Speaking of ducks, when I called john on the radio, all I got were grunts and quacks. He could barely talk as they were pounding along. “Must be way ahead of us,” I say to myself as I put my drink down with no fear of it spilling.

Ultimate Pass or Fail
We enter the canal and are coming up behind a sailboat under power, which means problems. By law we’re now both considered powerboats, but he still has the right of way until I pass him. Also, sailboaters tend to be grouchy. They expect you to pass without leaving any wake.

He’s going about 4 mph, so to pass in a reasonable time, I’ll have to be going a speed that kicks up a nasty wake. I call Channel 16 to tell him that, if he slows down, I can pass without shaking his rigging. He signals back and slows to 2 mph; we go creeping by at 5 mph, and everyone’s happy.

Next obstacle is an oncoming tug pushing a raft of barges. Since the tug’s captain has a high view of what’s going on, I call him on 13 to see which side he wants me to pass on. Down south, in the heart of barge traffic, you’ll often get a confusing reply such as “come by on the one, cap” or “on the one whistle.” This refers to the signal used when approaching port-to-port. Or he’ll say “on the two,” meaning starboard-to-starboard.

Going by something this big in a tight canal is another adventure. The barges act like a huge plunger in a pipe (the canal), moving a lot of water — and you — with it. As we get close to the first barge, our bow gets pushed hard toward the bank before being sucked back in toward the barges as they pass. Then, when the tug passes, the wash from its huge prop pushes us back out again. As long as you know what to expect, there’s no problem. But I’m still glad that’s over with.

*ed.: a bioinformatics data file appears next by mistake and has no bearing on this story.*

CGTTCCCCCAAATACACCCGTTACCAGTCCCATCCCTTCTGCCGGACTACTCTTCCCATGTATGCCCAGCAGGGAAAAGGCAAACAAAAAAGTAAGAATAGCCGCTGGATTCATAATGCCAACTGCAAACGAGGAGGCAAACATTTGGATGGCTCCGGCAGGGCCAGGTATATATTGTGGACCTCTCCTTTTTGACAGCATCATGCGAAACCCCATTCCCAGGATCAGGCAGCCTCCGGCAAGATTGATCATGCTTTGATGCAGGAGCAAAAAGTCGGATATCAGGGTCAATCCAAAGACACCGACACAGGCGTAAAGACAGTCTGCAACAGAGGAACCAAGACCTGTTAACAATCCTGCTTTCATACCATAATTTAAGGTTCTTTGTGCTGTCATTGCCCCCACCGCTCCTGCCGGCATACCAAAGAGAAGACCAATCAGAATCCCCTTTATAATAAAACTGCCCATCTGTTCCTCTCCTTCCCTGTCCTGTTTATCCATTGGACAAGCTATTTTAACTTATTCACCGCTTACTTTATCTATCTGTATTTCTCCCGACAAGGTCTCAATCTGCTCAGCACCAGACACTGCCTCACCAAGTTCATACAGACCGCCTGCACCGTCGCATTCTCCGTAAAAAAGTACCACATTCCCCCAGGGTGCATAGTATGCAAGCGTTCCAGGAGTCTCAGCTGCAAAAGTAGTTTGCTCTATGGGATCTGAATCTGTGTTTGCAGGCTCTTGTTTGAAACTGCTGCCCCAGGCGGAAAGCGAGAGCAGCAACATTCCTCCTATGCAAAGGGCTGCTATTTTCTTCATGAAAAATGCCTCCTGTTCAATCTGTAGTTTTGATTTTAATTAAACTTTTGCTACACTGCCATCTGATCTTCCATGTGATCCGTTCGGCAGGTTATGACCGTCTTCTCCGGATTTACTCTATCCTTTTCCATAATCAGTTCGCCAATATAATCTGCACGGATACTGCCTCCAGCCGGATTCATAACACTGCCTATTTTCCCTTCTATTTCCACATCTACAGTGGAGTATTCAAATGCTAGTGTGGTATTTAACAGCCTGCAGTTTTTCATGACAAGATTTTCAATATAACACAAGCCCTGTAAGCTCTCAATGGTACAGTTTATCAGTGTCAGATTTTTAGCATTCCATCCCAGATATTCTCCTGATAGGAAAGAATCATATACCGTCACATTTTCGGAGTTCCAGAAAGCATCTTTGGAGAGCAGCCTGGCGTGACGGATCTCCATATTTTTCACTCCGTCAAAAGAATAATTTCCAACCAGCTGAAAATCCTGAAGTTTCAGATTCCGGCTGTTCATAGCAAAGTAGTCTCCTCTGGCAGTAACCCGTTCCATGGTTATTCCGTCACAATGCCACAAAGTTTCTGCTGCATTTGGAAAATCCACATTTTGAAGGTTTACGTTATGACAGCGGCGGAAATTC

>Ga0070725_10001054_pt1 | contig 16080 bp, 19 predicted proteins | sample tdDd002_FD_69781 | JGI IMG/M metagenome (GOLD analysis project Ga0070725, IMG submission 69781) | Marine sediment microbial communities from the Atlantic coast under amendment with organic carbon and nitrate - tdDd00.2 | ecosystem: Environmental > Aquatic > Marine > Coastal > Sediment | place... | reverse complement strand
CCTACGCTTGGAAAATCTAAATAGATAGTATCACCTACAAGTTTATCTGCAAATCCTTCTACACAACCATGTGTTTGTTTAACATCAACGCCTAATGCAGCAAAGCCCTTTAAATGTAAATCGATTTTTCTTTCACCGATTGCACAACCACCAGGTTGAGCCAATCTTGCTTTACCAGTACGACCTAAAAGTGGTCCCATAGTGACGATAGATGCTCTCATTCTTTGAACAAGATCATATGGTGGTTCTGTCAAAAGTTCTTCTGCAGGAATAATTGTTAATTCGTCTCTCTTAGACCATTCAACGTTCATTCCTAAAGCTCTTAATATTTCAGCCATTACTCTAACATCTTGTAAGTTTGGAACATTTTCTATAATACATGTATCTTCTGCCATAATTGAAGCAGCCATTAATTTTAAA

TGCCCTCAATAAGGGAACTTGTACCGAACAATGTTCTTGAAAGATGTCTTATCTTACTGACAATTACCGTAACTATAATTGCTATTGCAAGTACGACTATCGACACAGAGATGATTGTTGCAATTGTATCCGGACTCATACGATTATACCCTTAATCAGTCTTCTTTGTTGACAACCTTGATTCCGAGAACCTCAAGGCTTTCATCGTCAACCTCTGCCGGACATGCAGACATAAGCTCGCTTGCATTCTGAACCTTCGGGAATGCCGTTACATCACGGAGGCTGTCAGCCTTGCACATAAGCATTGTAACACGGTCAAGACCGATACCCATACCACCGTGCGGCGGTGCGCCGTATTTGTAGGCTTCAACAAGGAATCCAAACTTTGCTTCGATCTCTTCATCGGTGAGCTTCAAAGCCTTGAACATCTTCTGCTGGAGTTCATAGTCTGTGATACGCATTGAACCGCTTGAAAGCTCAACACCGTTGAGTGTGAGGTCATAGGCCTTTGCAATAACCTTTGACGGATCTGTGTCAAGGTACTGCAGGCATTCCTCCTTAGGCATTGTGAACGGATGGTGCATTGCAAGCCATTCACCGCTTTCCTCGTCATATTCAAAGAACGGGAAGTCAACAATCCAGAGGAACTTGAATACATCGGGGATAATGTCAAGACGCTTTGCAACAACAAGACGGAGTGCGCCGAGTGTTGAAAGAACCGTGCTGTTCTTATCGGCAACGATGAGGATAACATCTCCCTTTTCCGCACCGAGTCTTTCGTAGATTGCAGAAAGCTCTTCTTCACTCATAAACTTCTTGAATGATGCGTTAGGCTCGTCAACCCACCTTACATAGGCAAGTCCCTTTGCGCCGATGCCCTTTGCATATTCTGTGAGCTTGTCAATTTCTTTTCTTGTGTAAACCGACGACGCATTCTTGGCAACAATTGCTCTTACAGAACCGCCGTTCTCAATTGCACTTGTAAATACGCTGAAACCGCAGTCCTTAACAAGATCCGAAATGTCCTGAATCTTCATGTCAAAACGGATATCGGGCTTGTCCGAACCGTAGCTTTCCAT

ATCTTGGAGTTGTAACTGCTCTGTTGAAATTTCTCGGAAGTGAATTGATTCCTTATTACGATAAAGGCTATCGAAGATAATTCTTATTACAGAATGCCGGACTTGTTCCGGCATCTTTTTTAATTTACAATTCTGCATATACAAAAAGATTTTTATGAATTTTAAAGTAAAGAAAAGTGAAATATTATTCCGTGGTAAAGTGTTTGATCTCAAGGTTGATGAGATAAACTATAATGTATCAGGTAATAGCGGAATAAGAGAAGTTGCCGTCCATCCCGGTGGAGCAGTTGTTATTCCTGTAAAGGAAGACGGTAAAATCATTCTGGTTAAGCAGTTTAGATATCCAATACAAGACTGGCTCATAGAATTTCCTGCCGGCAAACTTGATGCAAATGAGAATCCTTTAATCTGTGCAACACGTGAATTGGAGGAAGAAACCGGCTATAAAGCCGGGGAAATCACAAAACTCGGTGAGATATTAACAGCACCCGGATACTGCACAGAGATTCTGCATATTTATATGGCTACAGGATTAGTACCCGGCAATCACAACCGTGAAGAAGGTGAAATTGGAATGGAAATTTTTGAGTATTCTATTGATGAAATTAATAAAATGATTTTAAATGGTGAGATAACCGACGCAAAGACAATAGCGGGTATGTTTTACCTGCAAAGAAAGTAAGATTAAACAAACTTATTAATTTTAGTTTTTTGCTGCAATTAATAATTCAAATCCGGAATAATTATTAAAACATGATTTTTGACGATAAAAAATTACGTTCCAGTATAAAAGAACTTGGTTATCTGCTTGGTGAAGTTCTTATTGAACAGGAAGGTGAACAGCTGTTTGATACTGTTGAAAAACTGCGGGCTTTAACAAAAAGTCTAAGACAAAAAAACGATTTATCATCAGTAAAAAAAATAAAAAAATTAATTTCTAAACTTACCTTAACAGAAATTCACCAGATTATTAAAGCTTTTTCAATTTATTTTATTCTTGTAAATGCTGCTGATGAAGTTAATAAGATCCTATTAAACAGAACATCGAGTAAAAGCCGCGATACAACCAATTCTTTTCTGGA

The Impromptu Shore Lunch
There’s a bridge ahead, but when we call for an opening, we’re told that we’ll have to wait for a half-hour. We can make circles, which is a pain, or anchor, which will take about 30 minutes to do right. So I try an old tugboat trick. While waiting to pick up barges, tugs often nudge up to the shore. I’ve seen them parked bow first, right into the trees, with their engine just ticking over to hold them in place.

The bank here is a muddy beach, and the chart shows a sharp drop-off . I slowly head in, using the boathook as a sounding pole. I poke the bottom as we go in, watching what the hook brings in. Muck, sand or grass is fine. If we hit something hard with the tip, like rocks or tree stumps, we’ll back away. Once on the beach, I leave the engine running a notch above idle, to pin us to the bank, and turned slightly, to counter the gentle current. The problem with this technique is that you can’t use it where there are waves or wakes. But it’s dead-calm here so we’re fine.

Once secure, we sit back in the sun to have a quiet lunch while listening to the birds. I can only imagine the lunch john and Mark are having.

On Alert!
We back off the beach, get under the bridge and enter another bay. It is here that I’m reminded about how much navigating is involved when going inside. You need to stay on top of where you are at all times. Off shore, john is just setting courses from one sea buoy or waypoint to the next, so it’s tough to get into trouble. It’s different here. I’m traveling chart-in-hand, or eyes on the chart plotter, all the time.